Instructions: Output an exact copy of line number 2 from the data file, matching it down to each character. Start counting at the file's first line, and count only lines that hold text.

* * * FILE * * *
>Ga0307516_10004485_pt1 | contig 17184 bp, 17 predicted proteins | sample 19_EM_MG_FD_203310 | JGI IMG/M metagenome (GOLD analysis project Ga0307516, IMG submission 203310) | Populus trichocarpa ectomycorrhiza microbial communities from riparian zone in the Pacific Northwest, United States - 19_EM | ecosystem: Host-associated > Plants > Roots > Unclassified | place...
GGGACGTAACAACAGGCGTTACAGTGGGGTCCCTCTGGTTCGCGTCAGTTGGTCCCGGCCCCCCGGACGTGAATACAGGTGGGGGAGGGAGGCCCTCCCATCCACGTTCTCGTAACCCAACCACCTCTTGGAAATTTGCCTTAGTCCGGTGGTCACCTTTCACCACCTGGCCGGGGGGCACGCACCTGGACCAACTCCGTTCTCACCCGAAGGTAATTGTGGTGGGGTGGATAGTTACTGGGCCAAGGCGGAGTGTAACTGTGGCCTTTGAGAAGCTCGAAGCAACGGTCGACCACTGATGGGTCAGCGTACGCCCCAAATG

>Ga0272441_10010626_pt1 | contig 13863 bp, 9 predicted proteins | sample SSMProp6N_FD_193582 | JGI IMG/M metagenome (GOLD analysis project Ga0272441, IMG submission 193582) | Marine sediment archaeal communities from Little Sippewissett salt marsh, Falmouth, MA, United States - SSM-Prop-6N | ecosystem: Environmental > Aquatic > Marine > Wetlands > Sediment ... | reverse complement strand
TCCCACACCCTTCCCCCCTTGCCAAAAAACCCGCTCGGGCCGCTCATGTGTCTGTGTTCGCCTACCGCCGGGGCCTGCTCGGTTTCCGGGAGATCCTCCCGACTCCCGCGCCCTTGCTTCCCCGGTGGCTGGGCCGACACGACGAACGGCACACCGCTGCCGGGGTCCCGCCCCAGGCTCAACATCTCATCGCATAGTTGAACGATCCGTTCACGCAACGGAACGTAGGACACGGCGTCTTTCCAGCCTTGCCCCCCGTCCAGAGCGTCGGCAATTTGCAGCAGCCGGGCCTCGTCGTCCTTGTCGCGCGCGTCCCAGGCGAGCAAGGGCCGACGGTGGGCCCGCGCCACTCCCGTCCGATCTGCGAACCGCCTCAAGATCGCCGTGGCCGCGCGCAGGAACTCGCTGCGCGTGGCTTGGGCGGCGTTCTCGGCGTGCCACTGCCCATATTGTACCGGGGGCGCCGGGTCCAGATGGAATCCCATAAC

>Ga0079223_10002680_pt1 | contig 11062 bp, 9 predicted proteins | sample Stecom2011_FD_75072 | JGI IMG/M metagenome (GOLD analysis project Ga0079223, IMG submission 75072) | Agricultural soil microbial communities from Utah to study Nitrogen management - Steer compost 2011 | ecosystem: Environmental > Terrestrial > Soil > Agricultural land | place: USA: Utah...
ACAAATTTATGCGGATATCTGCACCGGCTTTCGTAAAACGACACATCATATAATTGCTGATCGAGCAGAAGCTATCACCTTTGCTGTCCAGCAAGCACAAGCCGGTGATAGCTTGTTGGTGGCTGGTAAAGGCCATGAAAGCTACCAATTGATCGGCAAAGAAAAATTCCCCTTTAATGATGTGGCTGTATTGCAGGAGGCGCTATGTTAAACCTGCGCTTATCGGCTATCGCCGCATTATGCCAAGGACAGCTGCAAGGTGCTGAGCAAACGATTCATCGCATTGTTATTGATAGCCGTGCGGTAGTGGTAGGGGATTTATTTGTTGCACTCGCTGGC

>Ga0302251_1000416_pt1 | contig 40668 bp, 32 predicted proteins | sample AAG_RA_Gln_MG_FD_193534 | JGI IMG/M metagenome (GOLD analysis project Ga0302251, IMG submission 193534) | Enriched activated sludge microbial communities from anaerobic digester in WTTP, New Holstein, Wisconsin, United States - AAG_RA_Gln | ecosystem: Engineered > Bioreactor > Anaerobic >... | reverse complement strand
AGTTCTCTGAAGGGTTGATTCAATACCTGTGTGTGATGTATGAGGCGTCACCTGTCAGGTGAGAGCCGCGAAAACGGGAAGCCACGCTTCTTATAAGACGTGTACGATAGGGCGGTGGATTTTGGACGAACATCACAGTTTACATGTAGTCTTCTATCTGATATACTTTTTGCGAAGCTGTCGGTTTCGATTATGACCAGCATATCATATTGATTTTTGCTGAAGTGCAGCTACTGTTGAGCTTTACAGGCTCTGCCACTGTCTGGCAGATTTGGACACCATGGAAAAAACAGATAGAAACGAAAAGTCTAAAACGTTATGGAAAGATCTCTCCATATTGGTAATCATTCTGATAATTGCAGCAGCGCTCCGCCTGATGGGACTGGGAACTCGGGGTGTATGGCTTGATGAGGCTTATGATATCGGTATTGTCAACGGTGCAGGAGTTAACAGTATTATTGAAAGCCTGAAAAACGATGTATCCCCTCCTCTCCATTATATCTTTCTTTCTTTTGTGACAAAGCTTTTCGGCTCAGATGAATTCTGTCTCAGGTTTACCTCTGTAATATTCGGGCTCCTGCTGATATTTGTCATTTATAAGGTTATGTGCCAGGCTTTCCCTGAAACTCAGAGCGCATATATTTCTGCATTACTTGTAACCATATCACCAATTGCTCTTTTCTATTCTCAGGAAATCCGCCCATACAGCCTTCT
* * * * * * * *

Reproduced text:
GGGACGTAACAACAGGCGTTACAGTGGGGTCCCTCTGGTTCGCGTCAGTTGGTCCCGGCCCCCCGGACGTGAATACAGGTGGGGGAGGGAGGCCCTCCCATCCACGTTCTCGTAACCCAACCACCTCTTGGAAATTTGCCTTAGTCCGGTGGTCACCTTTCACCACCTGGCCGGGGGGCACGCACCTGGACCAACTCCGTTCTCACCCGAAGGTAATTGTGGTGGGGTGGATAGTTACTGGGCCAAGGCGGAGTGTAACTGTGGCCTTTGAGAAGCTCGAAGCAACGGTCGACCACTGATGGGTCAGCGTACGCCCCAAATG